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Many of us mourn the changes, big and small, to our everyday life due to COVID-19. We yearn for a return to “normal” and wonder if that is even possible, much less when. We long for our familiar routines, hugs with friends and family, a return to school, work, and serving, and much more. Many grieve the passing of a loved one. The past few months have altered who we are, both individually and collectively.
In times of change and turmoil, one constant is that God is with us and we are able to share all of these feelings and worries with our loving God. The other constant is our faith community.
While we have had to adapt, The Basilica is the same in many ways. We offer sandwiches, coffee, and a warm greeting to our neighbors in need. We have beautiful liturgies and insightful homilies, with options for in-person and livestream attendance. We share a variety of prayer services online and offer in-person reconciliation. We celebrate music and sacred art in a variety of forms and origins. We commence another year of religious education for our children and youth, plus an updated, flexible RCIA process to accommodate the needs and timing of our candidates. We accompany the unemployed/underemployed, the grieving, and those struggling with the burdens of life. We are offering thought-provoking programming on faithful citizenship, immigration, mental health, and more. We will even offer a drive-up opportunity to get your fall pumpkins, brought directly to your car.
One of my roles during COVID-19 is to manage the brief check-in and health screening process for guests on campus. I’ve been moved by people’s support, patience, and graciousness as we adapt to a new way of coming to The Basilica—thank you. Many have expressed gratitude for the extra steps we take to welcome you back safely.
It’s been an honor to meet more parish members and visitors, and to hear your stories. People have been visibly moved by the experience of physically returning to their beloved Basilica. Pre-registered Mass visitors from out-of-state are awed by seeing our beautiful building for the first time. We even welcomed a koala stuffed animal (wearing its own custom face mask!), carried by a young girl wearing her Sunday best.
As our times of uncertainty linger, we invite you to engage with your spiritual home, with your Basilica. We proudly continue to be a place of worship, a place of refuge, and a place of peace—seeking the well-being of our city and world.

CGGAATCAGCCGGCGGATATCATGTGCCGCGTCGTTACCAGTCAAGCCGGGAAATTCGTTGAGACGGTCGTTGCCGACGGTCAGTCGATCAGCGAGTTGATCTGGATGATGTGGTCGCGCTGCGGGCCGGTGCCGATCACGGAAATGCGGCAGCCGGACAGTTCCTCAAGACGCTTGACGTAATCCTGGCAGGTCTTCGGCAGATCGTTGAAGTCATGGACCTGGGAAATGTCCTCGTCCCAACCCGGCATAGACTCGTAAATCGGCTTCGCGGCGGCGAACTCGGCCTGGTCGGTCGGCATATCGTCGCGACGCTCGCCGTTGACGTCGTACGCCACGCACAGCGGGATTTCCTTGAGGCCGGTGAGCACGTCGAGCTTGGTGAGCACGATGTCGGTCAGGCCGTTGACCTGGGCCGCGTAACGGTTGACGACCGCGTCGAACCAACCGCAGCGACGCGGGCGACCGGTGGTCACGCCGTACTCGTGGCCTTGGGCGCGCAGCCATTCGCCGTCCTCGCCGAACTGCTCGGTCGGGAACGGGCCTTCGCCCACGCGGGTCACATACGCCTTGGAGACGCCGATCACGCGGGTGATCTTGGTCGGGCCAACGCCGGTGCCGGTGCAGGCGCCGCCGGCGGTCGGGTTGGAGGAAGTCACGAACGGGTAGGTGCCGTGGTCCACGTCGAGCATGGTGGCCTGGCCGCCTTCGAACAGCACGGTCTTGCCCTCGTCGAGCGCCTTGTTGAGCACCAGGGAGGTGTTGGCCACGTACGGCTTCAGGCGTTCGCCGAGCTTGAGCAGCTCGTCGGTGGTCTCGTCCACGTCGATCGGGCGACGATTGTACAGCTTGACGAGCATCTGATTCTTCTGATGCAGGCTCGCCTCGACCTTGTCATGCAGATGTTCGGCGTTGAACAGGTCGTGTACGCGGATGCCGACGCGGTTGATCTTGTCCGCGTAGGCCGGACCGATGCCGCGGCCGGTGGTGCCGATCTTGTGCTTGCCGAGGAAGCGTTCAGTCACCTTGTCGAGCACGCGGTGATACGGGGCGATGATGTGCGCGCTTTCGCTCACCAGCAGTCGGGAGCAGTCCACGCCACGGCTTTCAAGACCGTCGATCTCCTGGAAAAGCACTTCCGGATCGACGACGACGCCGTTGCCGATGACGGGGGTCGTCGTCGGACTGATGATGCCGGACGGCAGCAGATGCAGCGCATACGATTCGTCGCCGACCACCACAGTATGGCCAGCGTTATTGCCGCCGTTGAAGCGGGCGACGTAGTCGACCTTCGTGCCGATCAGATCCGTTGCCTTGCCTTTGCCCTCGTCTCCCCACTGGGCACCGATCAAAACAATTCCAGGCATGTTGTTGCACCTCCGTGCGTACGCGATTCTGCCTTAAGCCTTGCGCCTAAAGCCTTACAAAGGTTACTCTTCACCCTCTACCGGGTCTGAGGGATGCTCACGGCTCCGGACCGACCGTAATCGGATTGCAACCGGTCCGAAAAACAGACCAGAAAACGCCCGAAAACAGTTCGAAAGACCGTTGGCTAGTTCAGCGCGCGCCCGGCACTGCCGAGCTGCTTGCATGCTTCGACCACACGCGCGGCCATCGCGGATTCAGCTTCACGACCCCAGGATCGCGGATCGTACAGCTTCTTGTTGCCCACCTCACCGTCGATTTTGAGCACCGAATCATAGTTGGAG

“It shouldn't be that easy.” Those are the very words an individual spoke several years just after I prayed the words of absolution in the Sacrament of Reconciliation. “It shouldn't be that easy.”
On the one hand this person was right, of course. From our human perspective, the forgiveness of our sins shouldn't be that easy. We are used to working hard, paying our way, earning our keep. Given this, it only makes sense that we should “do” something to merit the forgiveness of our sins. As humans, we take it for granted that you don't get something for nothing. And isn’t this as it should be? After all, wasn't it St. Paul who said that “those who don't work shouldn't eat?” (2 Thessalonians chapter 3:10) Shouldn't we have to do something in order for God to forgive our sins?
The answer, of course, is yes. But in order to understand what we have to do, we need to look at things from God's perspective, not from our human perspective. From God's perspective, the forgiveness of our sins is dependent on nothing more—but also nothing less—than our sorrow for our sins. If we are truly sorry for our sins, if it is our will and desire that we try to sin no more, then that is all God asks of us. In return, God offers us forgiveness and the grace we need to rise from our sins to try again to live as God's sons and daughters.
Does this mean that once our sins have been forgiven God expects us never to sin again. Of course it doesn’t. God made us and God knows us—personally and intimately. As a result, God also knows that despite our best efforts we will continue to sin and fail. But—and this is the important part—there is no sin too great as to be beyond the power of God's grace. In fact the only barrier to the forgiveness of our sins is the hardness of our hearts, and/or our inability to accept the forgiveness that is offered to us.
When we come to the Sacrament of Reconciliation, and openly, honestly, and trustingly confess our sins, our sins are really and truly forgiven. It shouldn't be that easy—but because of Jesus Christ, it is.